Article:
“Our reliance on the federal government has put a wet blanket on the economy and tempered growth,” is how Koppel quoted Barela in the Dec. 28 article.
    A businessman’s reaction to the article is, “Incredible — we need to take whatever jobs we can to get out of this mess.”
    Rest assured, I’m as much against the social meddling nanny-state that seeks to transfer control of our lives to Santa Fe and/or Washington, D.C. I am equally in favor of our world-class government science sector and suggest that seeking opportunity in this research might be a plan.
    Further argument for our charity case qualifications come from the census. Our population growth has dropped each year since 2010 to almost nothing in the year ending July 1, 2013. We added 1,747 from 2012, a 0.084 percent increase. A safe bet is that the increase was entirely due to new babies. Another detail is that a few hundred people over 55 departed each year between 2009 and 2012.

  • Messing up?

     “I messed up,” a local newscaster reported an Albuquerque woman to have said while being taken into police custody for allegedly brutalizing her 9-year-old son to the point of causing his death.
    It was the evening of Dec. 29 and we were watching the local news, waiting for the weathercast to come on before polishing off the last pieces of Christmas pecan pie warming in the oven.
    “She messed up!?” I blurted out incredulously to no one in particular.
    This is a woman who allegedly has admitted to kicking her son before he died, a child on whose body were subsequently found to be bruises on his back and above his genitals, cigarette burns on his lip, chest and back, bite marks and other unspecified lacerations.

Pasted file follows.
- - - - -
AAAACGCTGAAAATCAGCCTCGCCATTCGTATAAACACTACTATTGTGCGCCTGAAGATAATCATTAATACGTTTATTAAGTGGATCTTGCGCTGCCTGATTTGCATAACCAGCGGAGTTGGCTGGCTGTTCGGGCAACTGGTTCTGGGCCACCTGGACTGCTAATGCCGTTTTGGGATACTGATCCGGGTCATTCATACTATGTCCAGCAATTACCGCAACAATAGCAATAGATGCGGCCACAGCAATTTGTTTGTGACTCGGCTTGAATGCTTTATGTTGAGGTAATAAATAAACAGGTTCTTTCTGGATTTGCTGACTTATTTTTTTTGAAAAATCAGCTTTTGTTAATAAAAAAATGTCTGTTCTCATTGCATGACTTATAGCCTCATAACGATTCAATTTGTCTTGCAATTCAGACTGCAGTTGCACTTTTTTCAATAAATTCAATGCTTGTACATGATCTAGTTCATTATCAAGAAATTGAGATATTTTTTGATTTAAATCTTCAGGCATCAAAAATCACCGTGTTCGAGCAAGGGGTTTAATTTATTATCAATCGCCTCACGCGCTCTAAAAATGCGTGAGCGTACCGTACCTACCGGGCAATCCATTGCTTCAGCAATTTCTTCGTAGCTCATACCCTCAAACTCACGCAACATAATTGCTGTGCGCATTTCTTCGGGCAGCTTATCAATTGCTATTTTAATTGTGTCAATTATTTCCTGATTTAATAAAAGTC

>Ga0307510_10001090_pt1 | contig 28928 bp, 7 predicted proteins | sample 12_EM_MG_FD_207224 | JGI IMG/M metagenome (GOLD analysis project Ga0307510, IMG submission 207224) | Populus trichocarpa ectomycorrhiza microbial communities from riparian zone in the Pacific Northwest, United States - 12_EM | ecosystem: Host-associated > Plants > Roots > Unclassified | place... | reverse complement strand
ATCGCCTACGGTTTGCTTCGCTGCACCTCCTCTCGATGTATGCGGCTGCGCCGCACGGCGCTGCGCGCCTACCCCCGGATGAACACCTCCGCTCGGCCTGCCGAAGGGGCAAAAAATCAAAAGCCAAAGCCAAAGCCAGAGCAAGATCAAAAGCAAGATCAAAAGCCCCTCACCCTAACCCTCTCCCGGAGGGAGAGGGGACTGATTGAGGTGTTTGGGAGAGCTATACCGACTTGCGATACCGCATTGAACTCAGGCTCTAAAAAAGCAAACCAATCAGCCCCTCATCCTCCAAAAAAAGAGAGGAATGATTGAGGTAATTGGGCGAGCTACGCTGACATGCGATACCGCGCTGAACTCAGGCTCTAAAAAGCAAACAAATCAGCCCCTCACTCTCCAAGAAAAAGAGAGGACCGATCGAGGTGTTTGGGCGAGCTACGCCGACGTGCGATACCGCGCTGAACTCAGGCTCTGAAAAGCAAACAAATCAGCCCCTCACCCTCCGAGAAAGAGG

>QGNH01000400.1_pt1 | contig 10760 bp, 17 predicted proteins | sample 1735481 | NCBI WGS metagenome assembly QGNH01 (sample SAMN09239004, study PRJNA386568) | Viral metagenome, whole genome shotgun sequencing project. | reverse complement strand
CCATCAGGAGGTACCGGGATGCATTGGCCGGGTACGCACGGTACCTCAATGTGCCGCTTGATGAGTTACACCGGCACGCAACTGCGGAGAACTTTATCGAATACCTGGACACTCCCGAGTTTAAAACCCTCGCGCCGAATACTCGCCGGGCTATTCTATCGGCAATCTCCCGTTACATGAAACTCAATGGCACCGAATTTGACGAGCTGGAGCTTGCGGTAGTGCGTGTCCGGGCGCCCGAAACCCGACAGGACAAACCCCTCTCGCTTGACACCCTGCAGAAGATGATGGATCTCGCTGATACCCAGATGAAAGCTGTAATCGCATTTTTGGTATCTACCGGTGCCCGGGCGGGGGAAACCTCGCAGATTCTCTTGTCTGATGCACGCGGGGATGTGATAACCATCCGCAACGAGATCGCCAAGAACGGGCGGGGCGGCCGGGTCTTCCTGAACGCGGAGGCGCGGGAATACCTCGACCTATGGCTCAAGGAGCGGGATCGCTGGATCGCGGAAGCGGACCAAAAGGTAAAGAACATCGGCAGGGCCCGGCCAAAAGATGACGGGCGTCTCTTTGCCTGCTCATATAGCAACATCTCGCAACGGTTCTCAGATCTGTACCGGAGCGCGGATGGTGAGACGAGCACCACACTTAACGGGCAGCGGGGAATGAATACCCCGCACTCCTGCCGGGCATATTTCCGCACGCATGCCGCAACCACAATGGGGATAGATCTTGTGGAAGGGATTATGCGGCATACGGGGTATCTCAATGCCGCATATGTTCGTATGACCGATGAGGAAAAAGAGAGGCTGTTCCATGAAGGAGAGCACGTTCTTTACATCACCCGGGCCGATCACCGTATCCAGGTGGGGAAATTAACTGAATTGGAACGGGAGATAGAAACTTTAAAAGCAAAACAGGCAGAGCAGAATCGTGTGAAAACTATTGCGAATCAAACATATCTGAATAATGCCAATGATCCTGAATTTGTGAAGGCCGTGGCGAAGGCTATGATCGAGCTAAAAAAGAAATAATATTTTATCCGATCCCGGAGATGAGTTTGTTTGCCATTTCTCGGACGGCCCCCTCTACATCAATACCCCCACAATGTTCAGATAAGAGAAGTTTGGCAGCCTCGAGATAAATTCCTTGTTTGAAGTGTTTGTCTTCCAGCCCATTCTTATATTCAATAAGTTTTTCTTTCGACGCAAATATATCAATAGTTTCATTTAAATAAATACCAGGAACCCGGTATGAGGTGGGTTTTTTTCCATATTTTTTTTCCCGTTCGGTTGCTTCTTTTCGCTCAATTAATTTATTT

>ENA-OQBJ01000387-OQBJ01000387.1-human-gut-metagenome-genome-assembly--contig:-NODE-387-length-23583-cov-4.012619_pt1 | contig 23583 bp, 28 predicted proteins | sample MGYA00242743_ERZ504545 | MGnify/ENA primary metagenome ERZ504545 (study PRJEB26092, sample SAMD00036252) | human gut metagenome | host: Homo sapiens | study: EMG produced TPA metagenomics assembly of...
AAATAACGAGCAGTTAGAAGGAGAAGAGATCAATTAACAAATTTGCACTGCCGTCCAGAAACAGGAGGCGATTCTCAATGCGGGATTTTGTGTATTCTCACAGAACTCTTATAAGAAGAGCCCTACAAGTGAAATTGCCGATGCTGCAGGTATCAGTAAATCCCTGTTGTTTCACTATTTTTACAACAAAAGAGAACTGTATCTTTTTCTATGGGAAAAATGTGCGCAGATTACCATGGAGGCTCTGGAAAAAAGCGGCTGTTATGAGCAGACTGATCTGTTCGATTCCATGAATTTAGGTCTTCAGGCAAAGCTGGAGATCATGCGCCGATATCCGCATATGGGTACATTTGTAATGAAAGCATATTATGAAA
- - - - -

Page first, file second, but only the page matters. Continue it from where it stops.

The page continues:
And she “messed up?”
    This little boy died a horrific death; the handiwork reportedly of a mother whose cruelties transcend anything that might even remotely be considered “messed up.”
    For this reporter, this hideous event has become the aberrant coda of 2013, a year of aberrant behavior low and high, a year during which representatives of a once-Grand Old Party willfully shut down their nation’s government and repeatedly tried to abort a federal law calculated to bring affordable health insurance into the reach of those otherwise unable to afford it.

  • Drones head in new directions

    “Drone” is a word whose assorted meanings fit the range of human industry.
    To honey farmers, a drone is a male honeybee, which is stingless and makes no honey.
    In military news, a drone is an unmanned aircraft steered by itself, or by remote control that packs detectors and deadly weapons. Some say the name comes from the plane’s bee-like shape.
    Bagpipes get their commanding voice from the loud one-note pipes called drones.
    Today’s topic is the variety of jobs being worked in new ways by drones that fly.
    Military drones, with all the issues they touch on, are frequent newsmakers. By contrast, civilian drones get less attention, which leaves a windfall of wonderment for Sunday writing.